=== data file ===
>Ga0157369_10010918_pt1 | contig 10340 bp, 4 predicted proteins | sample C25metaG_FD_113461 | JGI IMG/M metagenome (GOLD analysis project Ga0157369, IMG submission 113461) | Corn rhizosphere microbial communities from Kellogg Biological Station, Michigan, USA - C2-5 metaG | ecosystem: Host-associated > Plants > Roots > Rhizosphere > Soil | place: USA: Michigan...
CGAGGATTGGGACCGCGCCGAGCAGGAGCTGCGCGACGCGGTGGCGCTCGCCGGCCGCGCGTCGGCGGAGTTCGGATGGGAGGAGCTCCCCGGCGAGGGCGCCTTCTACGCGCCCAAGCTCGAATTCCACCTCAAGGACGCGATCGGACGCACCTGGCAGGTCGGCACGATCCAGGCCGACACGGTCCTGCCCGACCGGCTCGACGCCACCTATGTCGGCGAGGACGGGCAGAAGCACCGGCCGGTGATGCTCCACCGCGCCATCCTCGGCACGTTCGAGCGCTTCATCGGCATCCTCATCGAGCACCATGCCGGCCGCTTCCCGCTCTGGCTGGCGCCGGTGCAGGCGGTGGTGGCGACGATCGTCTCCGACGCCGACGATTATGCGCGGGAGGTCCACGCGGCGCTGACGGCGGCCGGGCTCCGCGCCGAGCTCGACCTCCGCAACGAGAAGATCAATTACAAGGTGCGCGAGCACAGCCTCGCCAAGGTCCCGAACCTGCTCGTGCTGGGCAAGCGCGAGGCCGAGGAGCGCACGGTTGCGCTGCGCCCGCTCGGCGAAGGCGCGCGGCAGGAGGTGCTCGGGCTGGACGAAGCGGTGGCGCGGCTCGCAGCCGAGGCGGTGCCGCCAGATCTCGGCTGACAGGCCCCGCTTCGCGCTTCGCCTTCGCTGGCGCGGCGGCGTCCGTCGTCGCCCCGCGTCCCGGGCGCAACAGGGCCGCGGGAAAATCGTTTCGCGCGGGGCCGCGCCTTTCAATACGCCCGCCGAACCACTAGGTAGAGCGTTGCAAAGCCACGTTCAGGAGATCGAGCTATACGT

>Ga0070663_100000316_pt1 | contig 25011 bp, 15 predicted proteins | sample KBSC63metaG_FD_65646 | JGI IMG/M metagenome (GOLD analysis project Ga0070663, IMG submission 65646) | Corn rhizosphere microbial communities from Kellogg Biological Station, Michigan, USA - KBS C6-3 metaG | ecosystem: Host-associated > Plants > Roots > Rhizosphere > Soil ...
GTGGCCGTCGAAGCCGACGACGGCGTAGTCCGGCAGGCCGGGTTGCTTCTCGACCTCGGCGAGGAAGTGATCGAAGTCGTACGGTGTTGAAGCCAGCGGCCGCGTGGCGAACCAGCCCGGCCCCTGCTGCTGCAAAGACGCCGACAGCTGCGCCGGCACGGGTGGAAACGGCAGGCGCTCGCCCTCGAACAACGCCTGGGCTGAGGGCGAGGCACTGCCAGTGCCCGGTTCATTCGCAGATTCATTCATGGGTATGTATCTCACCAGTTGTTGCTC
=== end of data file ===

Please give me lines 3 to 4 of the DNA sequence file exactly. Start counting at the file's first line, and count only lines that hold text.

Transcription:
>Ga0070663_100000316_pt1 | contig 25011 bp, 15 predicted proteins | sample KBSC63metaG_FD_65646 | JGI IMG/M metagenome (GOLD analysis project Ga0070663, IMG submission 65646) | Corn rhizosphere microbial communities from Kellogg Biological Station, Michigan, USA - KBS C6-3 metaG | ecosystem: Host-associated > Plants > Roots > Rhizosphere > Soil ...
GTGGCCGTCGAAGCCGACGACGGCGTAGTCCGGCAGGCCGGGTTGCTTCTCGACCTCGGCGAGGAAGTGATCGAAGTCGTACGGTGTTGAAGCCAGCGGCCGCGTGGCGAACCAGCCCGGCCCCTGCTGCTGCAAAGACGCCGACAGCTGCGCCGGCACGGGTGGAAACGGCAGGCGCTCGCCCTCGAACAACGCCTGGGCTGAGGGCGAGGCACTGCCAGTGCCCGGTTCATTCGCAGATTCATTCATGGGTATGTATCTCACCAGTTGTTGCTC